Pensions Regulator publishes General Code of Practice | Fieldfisher
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Pensions Regulator publishes General Code of Practice


United Kingdom

The Pensions Regulator's long-awaited General Code of Practice was laid before Parliament on 10 January 2024 and is expected to come into force on 27 March 2024.

The Code consolidates and replaces 10 of TPR's existing codes of practice on the governance and administration of pension schemes. Central to the Code are the Regulator's expectations as to the features of a well-run scheme and how governing bodies (that is, trustees or managers of an occupational pension scheme, or the scheme manager of a public service pension scheme) should comply with their legal duties.

Governing bodies will need to have in place an effective system of governance (ESOG), which is a collection of internal controls and procedures in relation to running a pension scheme. Whilst TPR has broadly the same expectations in relation to the ESOG for each type of scheme, it recognises that the systems and controls put in place by a scheme should be in proportion to its size, nature, scale and complexity.

Schemes with 100 or more members will be required to carry out and document an own risk assessment (ORA). The ORA should address how well the ESOG is working, and the way potential risks are managed. Governing bodies will need to prepare their first ORA within 12 months of the end of the first scheme year that begins after the Code comes into force. The ORA will need to be reviewed at least every three years, and new assessments should be carried out where elements of the ESOG or risk management processes are new or updated and whenever there is a material change in the ESOG or the risks facing the scheme.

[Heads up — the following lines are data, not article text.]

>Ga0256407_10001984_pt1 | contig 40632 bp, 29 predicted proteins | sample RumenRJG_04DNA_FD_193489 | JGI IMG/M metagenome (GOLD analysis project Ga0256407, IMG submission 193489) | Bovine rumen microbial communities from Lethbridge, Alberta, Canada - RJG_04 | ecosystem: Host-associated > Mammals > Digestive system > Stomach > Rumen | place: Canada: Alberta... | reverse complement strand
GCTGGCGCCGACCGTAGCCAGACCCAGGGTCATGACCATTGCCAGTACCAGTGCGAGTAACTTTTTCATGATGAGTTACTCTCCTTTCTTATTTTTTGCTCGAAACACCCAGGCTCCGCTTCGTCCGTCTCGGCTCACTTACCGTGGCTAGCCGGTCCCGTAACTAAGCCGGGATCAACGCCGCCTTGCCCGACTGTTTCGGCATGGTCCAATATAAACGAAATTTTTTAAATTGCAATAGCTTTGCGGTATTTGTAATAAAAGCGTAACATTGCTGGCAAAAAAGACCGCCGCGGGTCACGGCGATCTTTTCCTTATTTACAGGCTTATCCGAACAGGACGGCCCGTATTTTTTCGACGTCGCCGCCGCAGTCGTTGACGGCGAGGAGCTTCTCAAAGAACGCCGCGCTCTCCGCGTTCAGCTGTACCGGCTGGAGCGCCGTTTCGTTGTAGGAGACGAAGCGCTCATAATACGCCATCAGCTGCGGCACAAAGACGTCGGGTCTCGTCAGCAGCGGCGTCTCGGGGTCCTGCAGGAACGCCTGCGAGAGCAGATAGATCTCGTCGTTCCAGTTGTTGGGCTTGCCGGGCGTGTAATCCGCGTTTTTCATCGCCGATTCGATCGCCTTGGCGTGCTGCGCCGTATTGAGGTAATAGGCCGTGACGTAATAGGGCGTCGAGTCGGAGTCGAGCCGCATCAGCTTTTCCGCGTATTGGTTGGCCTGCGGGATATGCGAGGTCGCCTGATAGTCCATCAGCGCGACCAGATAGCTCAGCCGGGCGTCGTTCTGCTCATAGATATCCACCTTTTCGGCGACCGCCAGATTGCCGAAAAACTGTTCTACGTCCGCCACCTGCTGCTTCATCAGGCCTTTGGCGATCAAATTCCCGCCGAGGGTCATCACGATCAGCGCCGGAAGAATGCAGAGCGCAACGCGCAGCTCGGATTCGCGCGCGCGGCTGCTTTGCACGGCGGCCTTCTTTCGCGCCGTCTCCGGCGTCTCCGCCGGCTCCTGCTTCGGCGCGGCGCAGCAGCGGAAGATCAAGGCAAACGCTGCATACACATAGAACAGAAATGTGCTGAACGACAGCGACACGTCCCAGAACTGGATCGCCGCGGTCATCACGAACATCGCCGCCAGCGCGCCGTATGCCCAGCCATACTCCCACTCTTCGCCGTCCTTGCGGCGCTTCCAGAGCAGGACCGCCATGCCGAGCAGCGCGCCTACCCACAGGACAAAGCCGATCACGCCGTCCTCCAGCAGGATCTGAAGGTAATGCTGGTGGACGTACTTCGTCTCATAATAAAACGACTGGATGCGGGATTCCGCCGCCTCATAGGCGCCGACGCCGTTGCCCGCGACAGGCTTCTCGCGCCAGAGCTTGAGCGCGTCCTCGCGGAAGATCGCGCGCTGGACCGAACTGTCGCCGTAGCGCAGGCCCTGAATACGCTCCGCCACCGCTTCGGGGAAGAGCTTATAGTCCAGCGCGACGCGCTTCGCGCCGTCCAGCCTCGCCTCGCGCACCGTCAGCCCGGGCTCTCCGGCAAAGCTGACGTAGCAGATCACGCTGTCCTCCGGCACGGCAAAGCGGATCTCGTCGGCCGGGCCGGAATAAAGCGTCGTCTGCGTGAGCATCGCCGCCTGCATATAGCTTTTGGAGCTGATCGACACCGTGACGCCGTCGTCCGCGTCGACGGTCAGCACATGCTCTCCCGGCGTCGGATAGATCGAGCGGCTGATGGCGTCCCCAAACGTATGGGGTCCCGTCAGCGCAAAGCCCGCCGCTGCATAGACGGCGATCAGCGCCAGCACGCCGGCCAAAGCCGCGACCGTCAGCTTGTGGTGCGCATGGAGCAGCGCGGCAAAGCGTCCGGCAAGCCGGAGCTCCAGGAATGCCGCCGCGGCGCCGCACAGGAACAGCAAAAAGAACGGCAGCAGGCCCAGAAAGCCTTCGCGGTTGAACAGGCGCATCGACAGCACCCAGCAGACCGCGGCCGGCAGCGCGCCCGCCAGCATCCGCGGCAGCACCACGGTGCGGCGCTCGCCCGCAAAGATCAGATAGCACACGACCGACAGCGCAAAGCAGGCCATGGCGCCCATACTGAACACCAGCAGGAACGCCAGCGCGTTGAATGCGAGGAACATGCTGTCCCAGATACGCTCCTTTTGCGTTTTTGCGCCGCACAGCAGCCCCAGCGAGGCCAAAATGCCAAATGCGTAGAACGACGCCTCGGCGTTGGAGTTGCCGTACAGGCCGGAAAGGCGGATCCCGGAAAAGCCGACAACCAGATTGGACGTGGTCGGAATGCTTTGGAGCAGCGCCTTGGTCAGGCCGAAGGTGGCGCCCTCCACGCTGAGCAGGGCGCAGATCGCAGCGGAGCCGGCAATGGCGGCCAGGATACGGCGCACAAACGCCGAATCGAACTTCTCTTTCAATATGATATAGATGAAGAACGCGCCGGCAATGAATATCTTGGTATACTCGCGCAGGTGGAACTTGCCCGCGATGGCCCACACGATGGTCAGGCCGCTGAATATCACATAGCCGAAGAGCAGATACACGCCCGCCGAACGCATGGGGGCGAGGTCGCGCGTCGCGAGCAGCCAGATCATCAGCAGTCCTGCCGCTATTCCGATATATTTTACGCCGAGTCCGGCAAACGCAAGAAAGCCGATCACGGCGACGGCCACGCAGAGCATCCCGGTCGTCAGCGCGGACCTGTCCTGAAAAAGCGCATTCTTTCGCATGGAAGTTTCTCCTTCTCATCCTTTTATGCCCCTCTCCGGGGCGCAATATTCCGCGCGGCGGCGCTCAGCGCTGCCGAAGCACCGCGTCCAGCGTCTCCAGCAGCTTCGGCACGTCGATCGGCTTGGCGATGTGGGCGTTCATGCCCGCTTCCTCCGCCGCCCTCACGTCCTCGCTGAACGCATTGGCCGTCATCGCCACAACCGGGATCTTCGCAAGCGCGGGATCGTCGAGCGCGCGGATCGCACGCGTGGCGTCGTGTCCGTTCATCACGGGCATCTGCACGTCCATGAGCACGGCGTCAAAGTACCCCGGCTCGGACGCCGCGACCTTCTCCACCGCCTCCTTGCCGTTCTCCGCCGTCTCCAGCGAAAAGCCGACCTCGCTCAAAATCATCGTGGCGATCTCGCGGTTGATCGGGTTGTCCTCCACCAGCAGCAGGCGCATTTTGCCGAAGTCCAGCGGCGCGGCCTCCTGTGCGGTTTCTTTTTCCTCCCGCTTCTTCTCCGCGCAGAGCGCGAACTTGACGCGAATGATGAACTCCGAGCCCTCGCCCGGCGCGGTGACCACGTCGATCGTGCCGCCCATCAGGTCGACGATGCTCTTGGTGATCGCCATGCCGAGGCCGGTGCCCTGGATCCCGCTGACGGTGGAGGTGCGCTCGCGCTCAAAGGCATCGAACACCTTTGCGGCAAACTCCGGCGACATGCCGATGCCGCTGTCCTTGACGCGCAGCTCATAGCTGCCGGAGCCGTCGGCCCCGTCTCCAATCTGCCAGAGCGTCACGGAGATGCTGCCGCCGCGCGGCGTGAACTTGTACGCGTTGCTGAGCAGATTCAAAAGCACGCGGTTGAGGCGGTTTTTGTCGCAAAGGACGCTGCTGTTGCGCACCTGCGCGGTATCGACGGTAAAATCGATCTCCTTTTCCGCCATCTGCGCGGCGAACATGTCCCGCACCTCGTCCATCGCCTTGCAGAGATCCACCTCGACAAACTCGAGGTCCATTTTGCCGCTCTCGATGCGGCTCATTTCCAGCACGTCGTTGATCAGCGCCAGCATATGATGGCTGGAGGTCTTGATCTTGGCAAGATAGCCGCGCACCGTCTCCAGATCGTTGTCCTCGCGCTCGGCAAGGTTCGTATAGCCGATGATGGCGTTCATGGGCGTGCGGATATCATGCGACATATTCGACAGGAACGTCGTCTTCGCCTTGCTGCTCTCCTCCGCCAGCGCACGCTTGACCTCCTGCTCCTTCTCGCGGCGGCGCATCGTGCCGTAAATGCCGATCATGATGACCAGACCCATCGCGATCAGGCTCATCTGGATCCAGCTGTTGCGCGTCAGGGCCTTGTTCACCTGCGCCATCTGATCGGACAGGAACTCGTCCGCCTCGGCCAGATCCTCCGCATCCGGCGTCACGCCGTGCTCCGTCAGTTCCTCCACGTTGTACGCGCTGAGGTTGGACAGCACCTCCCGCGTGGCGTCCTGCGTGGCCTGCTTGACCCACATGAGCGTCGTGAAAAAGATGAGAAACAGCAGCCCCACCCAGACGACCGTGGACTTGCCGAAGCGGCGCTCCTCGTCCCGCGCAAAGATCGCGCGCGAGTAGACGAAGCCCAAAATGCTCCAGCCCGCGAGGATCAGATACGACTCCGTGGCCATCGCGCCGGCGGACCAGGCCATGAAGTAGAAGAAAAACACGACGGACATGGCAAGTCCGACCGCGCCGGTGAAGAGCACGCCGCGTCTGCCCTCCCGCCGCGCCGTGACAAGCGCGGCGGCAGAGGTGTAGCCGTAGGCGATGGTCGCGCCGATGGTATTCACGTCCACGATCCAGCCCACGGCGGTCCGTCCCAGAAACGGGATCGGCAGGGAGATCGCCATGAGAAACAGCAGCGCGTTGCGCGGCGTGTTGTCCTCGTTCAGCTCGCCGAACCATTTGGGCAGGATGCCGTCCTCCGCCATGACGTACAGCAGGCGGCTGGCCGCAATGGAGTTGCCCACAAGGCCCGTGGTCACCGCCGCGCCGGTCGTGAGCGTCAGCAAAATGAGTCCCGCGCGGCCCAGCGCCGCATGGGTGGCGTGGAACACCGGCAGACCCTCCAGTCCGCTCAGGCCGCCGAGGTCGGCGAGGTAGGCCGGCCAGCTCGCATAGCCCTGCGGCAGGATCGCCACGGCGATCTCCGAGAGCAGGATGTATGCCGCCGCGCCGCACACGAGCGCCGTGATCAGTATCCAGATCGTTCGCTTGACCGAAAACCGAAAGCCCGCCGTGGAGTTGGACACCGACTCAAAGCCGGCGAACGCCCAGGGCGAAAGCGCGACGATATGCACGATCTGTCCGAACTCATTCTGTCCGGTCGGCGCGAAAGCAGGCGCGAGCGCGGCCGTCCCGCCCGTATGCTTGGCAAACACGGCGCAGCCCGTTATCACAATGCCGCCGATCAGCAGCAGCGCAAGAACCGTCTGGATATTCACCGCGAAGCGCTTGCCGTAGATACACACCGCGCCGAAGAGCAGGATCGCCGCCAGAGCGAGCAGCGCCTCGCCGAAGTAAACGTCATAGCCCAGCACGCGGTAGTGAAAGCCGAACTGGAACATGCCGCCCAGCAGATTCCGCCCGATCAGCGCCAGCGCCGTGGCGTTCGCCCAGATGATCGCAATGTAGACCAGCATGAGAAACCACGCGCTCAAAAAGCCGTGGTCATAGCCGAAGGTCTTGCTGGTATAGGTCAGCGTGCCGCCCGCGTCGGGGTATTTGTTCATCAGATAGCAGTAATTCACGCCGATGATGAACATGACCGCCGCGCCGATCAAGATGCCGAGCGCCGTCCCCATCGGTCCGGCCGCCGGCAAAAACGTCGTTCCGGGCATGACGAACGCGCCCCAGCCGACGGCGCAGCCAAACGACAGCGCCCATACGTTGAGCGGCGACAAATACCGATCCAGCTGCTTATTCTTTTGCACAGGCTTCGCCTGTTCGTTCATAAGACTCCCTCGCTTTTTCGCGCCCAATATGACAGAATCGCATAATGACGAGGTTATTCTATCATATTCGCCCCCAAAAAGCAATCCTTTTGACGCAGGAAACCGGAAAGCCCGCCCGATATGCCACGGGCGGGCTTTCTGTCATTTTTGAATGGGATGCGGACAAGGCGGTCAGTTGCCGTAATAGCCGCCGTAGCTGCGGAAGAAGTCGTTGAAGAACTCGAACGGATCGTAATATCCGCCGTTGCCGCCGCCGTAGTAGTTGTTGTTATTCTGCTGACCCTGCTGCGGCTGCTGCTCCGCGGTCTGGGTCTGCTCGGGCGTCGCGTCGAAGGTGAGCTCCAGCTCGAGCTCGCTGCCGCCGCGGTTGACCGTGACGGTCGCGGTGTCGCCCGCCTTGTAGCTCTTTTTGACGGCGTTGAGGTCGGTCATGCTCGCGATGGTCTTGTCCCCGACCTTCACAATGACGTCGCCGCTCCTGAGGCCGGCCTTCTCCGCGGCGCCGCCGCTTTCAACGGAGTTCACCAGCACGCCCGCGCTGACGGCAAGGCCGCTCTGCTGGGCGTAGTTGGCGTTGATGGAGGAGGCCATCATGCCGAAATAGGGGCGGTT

Much of the Code reflects existing best practice. Well-run schemes will already be doing most of what is set out in the Code. Compliance with the Code will for well-run schemes involve comparing their existing practice with the Code and filling any gaps.

The Code confirms that a remuneration policy is required and that such a policy should only cover costs for which the governing body is responsible. TPR has confirmed that the policy does not have to disclose the levels of remuneration paid and that there is no expectation to publish the policy.

The Code is not prescriptive about the methods used to meet TPR's expectations and TPR has confirmed that governing bodies need to use their judgement as to what is a reasonable and suitable method of ensuring compliance for their scheme. Trustees and managers of pension schemes should be looking to carry out a review of their scheme's policies and processes to ensure their scheme is compliant with the Code.

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